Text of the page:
UN Council backs Iraq gov't against militants
UNITED NATIONS – The UN Security Council on Friday, January 10, gave strong backing to an Iraqi government campaign to retake provincial strongholds from Al-Qaeda-linked militants.
The 15-nation council agreed on a statement backing Prime Minister Nuri al-Maliki amid mounting concern over the battle for Anbar province, which runs from the western suburbs of Baghdad up to the border with Syria.
The council condemned attacks by militants of the Islamic State of Iraq and the Levant (ISIL) and praised the "great courage" of the Iraqi security forces in Anbar.
"The Security Council expresses its strong support for the continued efforts of the Iraqi government to help meet the security needs of the entire population of Iraq," said the statement.
The council urged "Iraqi tribes, local leaders, and Iraqi security forces in Anbar province, to continue, expand and strengthen their cooperation against violence and terror and it stresses the critical importance of continued national dialogue and unity."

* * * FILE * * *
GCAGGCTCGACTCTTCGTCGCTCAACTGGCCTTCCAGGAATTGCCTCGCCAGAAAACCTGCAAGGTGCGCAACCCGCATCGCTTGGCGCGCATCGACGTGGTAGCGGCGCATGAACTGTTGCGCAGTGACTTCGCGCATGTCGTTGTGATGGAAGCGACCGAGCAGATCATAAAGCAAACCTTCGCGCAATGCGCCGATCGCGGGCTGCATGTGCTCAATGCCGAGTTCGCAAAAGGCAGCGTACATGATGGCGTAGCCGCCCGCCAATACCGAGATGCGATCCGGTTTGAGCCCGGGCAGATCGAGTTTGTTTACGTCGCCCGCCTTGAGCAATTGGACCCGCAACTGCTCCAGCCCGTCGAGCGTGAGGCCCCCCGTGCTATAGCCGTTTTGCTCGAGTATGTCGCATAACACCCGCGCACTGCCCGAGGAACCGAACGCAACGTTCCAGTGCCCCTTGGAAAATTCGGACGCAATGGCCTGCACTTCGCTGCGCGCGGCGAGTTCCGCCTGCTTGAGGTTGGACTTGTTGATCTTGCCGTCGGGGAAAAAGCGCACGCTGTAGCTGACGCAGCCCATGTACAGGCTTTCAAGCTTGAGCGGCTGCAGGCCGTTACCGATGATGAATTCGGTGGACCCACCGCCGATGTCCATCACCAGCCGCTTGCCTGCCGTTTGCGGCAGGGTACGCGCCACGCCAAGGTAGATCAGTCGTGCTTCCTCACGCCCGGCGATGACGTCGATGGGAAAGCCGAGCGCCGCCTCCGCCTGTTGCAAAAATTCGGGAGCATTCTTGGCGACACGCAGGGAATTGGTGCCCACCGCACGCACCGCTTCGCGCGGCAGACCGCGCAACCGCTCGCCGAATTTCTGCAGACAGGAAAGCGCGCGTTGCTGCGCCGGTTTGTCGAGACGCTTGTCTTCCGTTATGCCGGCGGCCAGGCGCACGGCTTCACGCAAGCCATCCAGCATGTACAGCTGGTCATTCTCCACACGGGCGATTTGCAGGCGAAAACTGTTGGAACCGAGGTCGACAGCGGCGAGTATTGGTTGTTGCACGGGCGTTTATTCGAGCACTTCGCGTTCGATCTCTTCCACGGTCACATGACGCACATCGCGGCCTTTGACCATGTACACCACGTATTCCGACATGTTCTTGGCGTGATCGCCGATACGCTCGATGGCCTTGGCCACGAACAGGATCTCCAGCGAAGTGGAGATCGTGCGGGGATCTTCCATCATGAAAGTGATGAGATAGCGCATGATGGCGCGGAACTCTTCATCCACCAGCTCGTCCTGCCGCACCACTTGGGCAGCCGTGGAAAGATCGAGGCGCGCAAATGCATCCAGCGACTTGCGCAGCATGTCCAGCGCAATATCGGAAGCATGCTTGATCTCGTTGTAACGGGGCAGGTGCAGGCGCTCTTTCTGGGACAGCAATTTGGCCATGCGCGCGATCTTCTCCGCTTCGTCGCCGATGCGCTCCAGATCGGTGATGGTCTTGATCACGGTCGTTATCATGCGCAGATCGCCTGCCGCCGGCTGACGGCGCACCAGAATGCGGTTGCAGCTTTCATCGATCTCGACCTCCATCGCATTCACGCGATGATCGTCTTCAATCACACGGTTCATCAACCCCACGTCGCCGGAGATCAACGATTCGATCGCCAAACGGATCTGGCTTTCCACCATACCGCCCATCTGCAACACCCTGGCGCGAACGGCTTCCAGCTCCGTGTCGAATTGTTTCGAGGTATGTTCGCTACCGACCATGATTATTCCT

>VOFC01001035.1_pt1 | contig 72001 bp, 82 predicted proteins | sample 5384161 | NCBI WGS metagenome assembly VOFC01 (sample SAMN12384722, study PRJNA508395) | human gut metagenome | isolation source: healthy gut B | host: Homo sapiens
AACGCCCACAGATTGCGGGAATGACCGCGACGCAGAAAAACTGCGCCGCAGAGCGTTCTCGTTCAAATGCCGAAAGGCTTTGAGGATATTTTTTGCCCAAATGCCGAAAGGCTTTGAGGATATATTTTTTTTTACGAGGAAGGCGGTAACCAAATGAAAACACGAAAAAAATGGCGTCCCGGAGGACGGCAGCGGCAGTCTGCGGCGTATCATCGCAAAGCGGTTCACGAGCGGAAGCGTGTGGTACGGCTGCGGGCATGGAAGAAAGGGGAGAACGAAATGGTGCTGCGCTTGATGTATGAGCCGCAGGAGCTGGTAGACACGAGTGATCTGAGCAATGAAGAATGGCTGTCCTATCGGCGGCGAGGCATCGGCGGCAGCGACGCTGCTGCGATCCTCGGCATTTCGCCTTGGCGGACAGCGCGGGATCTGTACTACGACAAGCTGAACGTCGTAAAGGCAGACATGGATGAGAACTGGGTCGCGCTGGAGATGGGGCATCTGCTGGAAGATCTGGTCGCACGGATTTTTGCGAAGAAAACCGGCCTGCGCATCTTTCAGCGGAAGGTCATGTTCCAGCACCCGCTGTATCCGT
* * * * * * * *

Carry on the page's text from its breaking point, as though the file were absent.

Gunmen seized Fallujah, just west of Baghdad, and parts of the Anbar provincial capital Ramadi last week, the first time militants have had such power in major cities since the insurgency following the 2003 US-led invasion.
Tribal fighters and police retook two areas of Ramadi on Friday as part of a fightback.
While rights groups have highlighted the impact on the longer suffering population of the province, the United States has increased pressure on Maliki's government to focus on political reconciliation, as well as the military operations, to end the standoff, which comes 3 months from a key national election. – Rappler.com